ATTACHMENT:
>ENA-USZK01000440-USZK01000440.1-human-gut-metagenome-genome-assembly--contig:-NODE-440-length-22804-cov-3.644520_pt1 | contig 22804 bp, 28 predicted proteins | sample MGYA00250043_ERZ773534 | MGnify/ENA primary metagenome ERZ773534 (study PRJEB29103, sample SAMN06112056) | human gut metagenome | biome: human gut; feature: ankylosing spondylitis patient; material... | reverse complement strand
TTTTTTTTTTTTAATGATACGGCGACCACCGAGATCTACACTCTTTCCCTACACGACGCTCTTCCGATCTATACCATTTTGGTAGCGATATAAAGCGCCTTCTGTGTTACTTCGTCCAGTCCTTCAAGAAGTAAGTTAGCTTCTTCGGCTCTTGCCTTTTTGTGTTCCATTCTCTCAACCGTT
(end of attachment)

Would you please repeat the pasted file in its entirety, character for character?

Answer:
>ENA-USZK01000440-USZK01000440.1-human-gut-metagenome-genome-assembly--contig:-NODE-440-length-22804-cov-3.644520_pt1 | contig 22804 bp, 28 predicted proteins | sample MGYA00250043_ERZ773534 | MGnify/ENA primary metagenome ERZ773534 (study PRJEB29103, sample SAMN06112056) | human gut metagenome | biome: human gut; feature: ankylosing spondylitis patient; material... | reverse complement strand
TTTTTTTTTTTTAATGATACGGCGACCACCGAGATCTACACTCTTTCCCTACACGACGCTCTTCCGATCTATACCATTTTGGTAGCGATATAAAGCGCCTTCTGTGTTACTTCGTCCAGTCCTTCAAGAAGTAAGTTAGCTTCTTCGGCTCTTGCCTTTTTGTGTTCCATTCTCTCAACCGTT